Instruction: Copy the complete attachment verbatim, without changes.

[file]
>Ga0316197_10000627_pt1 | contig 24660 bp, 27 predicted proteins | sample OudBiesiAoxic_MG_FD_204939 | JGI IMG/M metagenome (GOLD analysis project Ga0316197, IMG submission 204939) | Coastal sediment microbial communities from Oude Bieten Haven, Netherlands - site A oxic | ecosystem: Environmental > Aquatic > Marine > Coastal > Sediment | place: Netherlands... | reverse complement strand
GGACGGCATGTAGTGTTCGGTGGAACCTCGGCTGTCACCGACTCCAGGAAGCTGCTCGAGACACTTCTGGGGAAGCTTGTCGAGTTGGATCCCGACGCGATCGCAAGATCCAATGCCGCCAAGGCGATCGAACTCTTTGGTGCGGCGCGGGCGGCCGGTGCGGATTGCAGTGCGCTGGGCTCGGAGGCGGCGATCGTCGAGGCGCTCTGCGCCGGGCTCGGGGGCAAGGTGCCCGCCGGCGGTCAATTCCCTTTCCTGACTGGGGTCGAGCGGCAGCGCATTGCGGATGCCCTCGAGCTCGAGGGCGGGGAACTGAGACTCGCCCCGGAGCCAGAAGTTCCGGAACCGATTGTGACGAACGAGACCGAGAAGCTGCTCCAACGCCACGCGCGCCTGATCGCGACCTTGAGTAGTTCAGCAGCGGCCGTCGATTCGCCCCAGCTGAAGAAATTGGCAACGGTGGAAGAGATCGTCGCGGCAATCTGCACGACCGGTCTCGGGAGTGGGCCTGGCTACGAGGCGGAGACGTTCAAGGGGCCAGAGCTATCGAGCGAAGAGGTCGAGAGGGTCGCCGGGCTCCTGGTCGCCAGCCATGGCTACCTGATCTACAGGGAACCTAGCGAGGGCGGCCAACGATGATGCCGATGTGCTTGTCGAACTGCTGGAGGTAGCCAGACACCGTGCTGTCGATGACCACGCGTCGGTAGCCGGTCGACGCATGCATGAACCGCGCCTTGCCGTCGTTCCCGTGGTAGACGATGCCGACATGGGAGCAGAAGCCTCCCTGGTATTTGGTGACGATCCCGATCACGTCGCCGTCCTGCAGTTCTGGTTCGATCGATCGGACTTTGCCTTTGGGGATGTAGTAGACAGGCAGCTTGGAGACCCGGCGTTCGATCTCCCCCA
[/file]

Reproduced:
>Ga0316197_10000627_pt1 | contig 24660 bp, 27 predicted proteins | sample OudBiesiAoxic_MG_FD_204939 | JGI IMG/M metagenome (GOLD analysis project Ga0316197, IMG submission 204939) | Coastal sediment microbial communities from Oude Bieten Haven, Netherlands - site A oxic | ecosystem: Environmental > Aquatic > Marine > Coastal > Sediment | place: Netherlands... | reverse complement strand
GGACGGCATGTAGTGTTCGGTGGAACCTCGGCTGTCACCGACTCCAGGAAGCTGCTCGAGACACTTCTGGGGAAGCTTGTCGAGTTGGATCCCGACGCGATCGCAAGATCCAATGCCGCCAAGGCGATCGAACTCTTTGGTGCGGCGCGGGCGGCCGGTGCGGATTGCAGTGCGCTGGGCTCGGAGGCGGCGATCGTCGAGGCGCTCTGCGCCGGGCTCGGGGGCAAGGTGCCCGCCGGCGGTCAATTCCCTTTCCTGACTGGGGTCGAGCGGCAGCGCATTGCGGATGCCCTCGAGCTCGAGGGCGGGGAACTGAGACTCGCCCCGGAGCCAGAAGTTCCGGAACCGATTGTGACGAACGAGACCGAGAAGCTGCTCCAACGCCACGCGCGCCTGATCGCGACCTTGAGTAGTTCAGCAGCGGCCGTCGATTCGCCCCAGCTGAAGAAATTGGCAACGGTGGAAGAGATCGTCGCGGCAATCTGCACGACCGGTCTCGGGAGTGGGCCTGGCTACGAGGCGGAGACGTTCAAGGGGCCAGAGCTATCGAGCGAAGAGGTCGAGAGGGTCGCCGGGCTCCTGGTCGCCAGCCATGGCTACCTGATCTACAGGGAACCTAGCGAGGGCGGCCAACGATGATGCCGATGTGCTTGTCGAACTGCTGGAGGTAGCCAGACACCGTGCTGTCGATGACCACGCGTCGGTAGCCGGTCGACGCATGCATGAACCGCGCCTTGCCGTCGTTCCCGTGGTAGACGATGCCGACATGGGAGCAGAAGCCTCCCTGGTATTTGGTGACGATCCCGATCACGTCGCCGTCCTGCAGTTCTGGTTCGATCGATCGGACTTTGCCTTTGGGGATGTAGTAGACAGGCAGCTTGGAGACCCGGCGTTCGATCTCCCCCA